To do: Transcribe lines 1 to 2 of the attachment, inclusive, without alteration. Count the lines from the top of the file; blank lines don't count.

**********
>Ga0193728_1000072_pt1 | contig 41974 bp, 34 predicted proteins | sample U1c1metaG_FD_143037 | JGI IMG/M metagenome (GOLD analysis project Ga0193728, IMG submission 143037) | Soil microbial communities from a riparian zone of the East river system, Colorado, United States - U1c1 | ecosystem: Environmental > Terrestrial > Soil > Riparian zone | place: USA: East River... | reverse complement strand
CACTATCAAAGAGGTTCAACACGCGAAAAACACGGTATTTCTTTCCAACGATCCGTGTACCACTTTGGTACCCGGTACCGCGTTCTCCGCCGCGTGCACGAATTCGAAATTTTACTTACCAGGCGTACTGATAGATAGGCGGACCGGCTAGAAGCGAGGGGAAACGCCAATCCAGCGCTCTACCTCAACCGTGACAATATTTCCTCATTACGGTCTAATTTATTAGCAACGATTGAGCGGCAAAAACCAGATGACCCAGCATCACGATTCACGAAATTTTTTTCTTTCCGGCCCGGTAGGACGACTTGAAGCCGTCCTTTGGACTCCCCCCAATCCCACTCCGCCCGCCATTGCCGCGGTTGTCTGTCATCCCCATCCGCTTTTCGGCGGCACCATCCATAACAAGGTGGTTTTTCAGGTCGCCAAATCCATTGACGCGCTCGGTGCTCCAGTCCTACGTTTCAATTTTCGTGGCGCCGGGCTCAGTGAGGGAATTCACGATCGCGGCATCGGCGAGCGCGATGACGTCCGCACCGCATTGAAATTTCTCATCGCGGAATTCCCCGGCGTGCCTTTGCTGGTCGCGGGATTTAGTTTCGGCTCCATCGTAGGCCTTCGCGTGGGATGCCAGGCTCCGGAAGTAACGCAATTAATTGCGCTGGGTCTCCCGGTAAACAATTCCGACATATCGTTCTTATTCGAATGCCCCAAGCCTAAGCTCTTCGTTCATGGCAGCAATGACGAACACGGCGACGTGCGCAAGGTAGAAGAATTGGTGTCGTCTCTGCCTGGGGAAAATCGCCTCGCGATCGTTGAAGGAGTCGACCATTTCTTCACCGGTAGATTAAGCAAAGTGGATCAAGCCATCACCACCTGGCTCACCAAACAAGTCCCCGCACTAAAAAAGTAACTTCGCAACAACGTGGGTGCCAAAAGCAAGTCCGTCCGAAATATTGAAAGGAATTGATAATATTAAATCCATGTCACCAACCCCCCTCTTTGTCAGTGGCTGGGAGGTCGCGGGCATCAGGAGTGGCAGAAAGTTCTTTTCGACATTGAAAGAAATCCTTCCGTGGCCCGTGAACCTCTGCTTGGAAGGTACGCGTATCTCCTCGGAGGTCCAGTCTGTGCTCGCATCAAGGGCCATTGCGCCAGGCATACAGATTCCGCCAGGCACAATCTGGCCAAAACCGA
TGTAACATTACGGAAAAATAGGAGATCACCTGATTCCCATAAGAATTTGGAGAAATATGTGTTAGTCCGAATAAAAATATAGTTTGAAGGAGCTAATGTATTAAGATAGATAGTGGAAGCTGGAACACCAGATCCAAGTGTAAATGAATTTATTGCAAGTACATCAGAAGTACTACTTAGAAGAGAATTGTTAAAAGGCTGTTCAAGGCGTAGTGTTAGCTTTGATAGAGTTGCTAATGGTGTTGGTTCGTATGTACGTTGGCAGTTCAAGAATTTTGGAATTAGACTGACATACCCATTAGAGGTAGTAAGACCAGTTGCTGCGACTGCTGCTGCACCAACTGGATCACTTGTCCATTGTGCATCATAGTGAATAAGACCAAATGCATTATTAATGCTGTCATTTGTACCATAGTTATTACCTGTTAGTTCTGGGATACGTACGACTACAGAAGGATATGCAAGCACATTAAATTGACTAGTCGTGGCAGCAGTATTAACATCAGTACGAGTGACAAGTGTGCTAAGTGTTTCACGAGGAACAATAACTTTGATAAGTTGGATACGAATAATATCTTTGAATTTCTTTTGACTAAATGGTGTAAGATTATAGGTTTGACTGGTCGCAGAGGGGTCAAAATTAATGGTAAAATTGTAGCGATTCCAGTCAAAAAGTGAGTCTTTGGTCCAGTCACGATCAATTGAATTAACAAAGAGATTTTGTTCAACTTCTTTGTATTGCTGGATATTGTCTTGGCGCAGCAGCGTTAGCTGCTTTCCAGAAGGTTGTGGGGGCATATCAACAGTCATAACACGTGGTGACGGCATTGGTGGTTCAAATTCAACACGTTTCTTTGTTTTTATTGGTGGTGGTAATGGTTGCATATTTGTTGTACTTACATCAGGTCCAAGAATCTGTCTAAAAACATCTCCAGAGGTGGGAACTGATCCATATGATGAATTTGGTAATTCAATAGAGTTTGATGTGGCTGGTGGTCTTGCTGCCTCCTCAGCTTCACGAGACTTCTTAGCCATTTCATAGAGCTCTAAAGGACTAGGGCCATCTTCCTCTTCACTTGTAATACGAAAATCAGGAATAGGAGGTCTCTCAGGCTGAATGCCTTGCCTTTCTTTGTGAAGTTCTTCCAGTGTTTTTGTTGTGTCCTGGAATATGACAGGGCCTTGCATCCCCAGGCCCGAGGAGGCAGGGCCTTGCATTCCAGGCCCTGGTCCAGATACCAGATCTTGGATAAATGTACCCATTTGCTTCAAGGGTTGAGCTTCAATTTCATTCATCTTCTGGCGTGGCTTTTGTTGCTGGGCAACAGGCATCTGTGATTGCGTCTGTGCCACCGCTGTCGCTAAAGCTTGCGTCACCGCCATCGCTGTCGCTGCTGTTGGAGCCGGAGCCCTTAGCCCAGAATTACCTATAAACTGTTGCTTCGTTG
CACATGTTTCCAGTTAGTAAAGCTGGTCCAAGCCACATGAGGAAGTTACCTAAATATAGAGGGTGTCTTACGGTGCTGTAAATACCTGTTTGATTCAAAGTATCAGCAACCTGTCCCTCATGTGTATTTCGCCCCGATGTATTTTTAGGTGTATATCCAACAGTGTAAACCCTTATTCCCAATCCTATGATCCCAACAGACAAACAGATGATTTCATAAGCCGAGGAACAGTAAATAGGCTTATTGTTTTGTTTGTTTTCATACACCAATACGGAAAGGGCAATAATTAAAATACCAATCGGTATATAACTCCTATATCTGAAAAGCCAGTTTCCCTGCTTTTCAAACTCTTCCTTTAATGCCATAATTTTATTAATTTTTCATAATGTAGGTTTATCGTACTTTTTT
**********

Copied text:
>Ga0193728_1000072_pt1 | contig 41974 bp, 34 predicted proteins | sample U1c1metaG_FD_143037 | JGI IMG/M metagenome (GOLD analysis project Ga0193728, IMG submission 143037) | Soil microbial communities from a riparian zone of the East river system, Colorado, United States - U1c1 | ecosystem: Environmental > Terrestrial > Soil > Riparian zone | place: USA: East River... | reverse complement strand
CACTATCAAAGAGGTTCAACACGCGAAAAACACGGTATTTCTTTCCAACGATCCGTGTACCACTTTGGTACCCGGTACCGCGTTCTCCGCCGCGTGCACGAATTCGAAATTTTACTTACCAGGCGTACTGATAGATAGGCGGACCGGCTAGAAGCGAGGGGAAACGCCAATCCAGCGCTCTACCTCAACCGTGACAATATTTCCTCATTACGGTCTAATTTATTAGCAACGATTGAGCGGCAAAAACCAGATGACCCAGCATCACGATTCACGAAATTTTTTTCTTTCCGGCCCGGTAGGACGACTTGAAGCCGTCCTTTGGACTCCCCCCAATCCCACTCCGCCCGCCATTGCCGCGGTTGTCTGTCATCCCCATCCGCTTTTCGGCGGCACCATCCATAACAAGGTGGTTTTTCAGGTCGCCAAATCCATTGACGCGCTCGGTGCTCCAGTCCTACGTTTCAATTTTCGTGGCGCCGGGCTCAGTGAGGGAATTCACGATCGCGGCATCGGCGAGCGCGATGACGTCCGCACCGCATTGAAATTTCTCATCGCGGAATTCCCCGGCGTGCCTTTGCTGGTCGCGGGATTTAGTTTCGGCTCCATCGTAGGCCTTCGCGTGGGATGCCAGGCTCCGGAAGTAACGCAATTAATTGCGCTGGGTCTCCCGGTAAACAATTCCGACATATCGTTCTTATTCGAATGCCCCAAGCCTAAGCTCTTCGTTCATGGCAGCAATGACGAACACGGCGACGTGCGCAAGGTAGAAGAATTGGTGTCGTCTCTGCCTGGGGAAAATCGCCTCGCGATCGTTGAAGGAGTCGACCATTTCTTCACCGGTAGATTAAGCAAAGTGGATCAAGCCATCACCACCTGGCTCACCAAACAAGTCCCCGCACTAAAAAAGTAACTTCGCAACAACGTGGGTGCCAAAAGCAAGTCCGTCCGAAATATTGAAAGGAATTGATAATATTAAATCCATGTCACCAACCCCCCTCTTTGTCAGTGGCTGGGAGGTCGCGGGCATCAGGAGTGGCAGAAAGTTCTTTTCGACATTGAAAGAAATCCTTCCGTGGCCCGTGAACCTCTGCTTGGAAGGTACGCGTATCTCCTCGGAGGTCCAGTCTGTGCTCGCATCAAGGGCCATTGCGCCAGGCATACAGATTCCGCCAGGCACAATCTGGCCAAAACCGA